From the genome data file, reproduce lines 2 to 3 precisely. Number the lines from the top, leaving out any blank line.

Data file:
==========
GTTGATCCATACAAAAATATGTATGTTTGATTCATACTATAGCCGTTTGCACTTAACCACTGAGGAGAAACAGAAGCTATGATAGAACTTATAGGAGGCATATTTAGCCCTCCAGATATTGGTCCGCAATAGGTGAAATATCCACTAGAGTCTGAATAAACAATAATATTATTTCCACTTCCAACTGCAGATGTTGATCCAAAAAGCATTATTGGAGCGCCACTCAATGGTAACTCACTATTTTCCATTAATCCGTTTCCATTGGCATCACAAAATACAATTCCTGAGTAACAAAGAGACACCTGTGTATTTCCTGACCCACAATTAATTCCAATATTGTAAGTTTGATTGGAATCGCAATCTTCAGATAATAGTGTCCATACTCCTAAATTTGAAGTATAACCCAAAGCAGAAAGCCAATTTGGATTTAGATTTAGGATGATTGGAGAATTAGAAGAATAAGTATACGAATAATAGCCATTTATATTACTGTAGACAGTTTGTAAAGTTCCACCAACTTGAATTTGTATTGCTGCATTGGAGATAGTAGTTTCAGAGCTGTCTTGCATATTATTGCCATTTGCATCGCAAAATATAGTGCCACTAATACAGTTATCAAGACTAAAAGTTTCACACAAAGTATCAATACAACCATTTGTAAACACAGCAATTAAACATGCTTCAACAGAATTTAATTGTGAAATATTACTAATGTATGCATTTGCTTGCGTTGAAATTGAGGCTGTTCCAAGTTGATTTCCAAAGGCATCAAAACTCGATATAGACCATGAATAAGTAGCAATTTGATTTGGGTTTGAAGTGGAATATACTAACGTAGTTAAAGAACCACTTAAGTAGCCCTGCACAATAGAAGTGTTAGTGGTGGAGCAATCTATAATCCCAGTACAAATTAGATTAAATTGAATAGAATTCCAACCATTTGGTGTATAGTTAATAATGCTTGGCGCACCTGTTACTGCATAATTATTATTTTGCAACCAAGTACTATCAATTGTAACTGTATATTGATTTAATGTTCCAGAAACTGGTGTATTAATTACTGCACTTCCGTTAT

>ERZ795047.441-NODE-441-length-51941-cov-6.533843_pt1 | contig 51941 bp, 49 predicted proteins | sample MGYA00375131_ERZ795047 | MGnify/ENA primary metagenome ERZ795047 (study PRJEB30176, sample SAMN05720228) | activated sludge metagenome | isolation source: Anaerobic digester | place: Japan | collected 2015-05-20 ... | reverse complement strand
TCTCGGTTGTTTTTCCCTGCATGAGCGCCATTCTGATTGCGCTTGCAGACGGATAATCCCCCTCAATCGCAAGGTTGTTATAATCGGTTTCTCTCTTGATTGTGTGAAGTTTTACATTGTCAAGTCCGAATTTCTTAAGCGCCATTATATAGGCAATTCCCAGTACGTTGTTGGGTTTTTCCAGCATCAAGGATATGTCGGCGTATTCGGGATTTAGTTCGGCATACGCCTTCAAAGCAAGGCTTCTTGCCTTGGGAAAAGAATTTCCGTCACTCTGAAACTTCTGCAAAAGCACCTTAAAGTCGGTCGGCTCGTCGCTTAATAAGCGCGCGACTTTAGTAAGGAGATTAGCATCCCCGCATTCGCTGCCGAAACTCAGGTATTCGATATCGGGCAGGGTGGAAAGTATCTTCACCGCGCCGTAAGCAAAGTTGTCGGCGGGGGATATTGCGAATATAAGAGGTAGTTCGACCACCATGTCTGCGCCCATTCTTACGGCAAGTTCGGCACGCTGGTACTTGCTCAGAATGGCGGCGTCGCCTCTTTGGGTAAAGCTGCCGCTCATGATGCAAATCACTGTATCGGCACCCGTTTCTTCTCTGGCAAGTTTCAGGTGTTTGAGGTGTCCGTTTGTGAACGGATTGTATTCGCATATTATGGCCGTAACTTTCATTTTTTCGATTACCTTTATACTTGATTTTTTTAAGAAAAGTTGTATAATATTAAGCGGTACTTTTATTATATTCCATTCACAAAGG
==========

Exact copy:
>ERZ795047.441-NODE-441-length-51941-cov-6.533843_pt1 | contig 51941 bp, 49 predicted proteins | sample MGYA00375131_ERZ795047 | MGnify/ENA primary metagenome ERZ795047 (study PRJEB30176, sample SAMN05720228) | activated sludge metagenome | isolation source: Anaerobic digester | place: Japan | collected 2015-05-20 ... | reverse complement strand
TCTCGGTTGTTTTTCCCTGCATGAGCGCCATTCTGATTGCGCTTGCAGACGGATAATCCCCCTCAATCGCAAGGTTGTTATAATCGGTTTCTCTCTTGATTGTGTGAAGTTTTACATTGTCAAGTCCGAATTTCTTAAGCGCCATTATATAGGCAATTCCCAGTACGTTGTTGGGTTTTTCCAGCATCAAGGATATGTCGGCGTATTCGGGATTTAGTTCGGCATACGCCTTCAAAGCAAGGCTTCTTGCCTTGGGAAAAGAATTTCCGTCACTCTGAAACTTCTGCAAAAGCACCTTAAAGTCGGTCGGCTCGTCGCTTAATAAGCGCGCGACTTTAGTAAGGAGATTAGCATCCCCGCATTCGCTGCCGAAACTCAGGTATTCGATATCGGGCAGGGTGGAAAGTATCTTCACCGCGCCGTAAGCAAAGTTGTCGGCGGGGGATATTGCGAATATAAGAGGTAGTTCGACCACCATGTCTGCGCCCATTCTTACGGCAAGTTCGGCACGCTGGTACTTGCTCAGAATGGCGGCGTCGCCTCTTTGGGTAAAGCTGCCGCTCATGATGCAAATCACTGTATCGGCACCCGTTTCTTCTCTGGCAAGTTTCAGGTGTTTGAGGTGTCCGTTTGTGAACGGATTGTATTCGCATATTATGGCCGTAACTTTCATTTTTTCGATTACCTTTATACTTGATTTTTTTAAGAAAAGTTGTATAATATTAAGCGGTACTTTTATTATATTCCATTCACAAAGG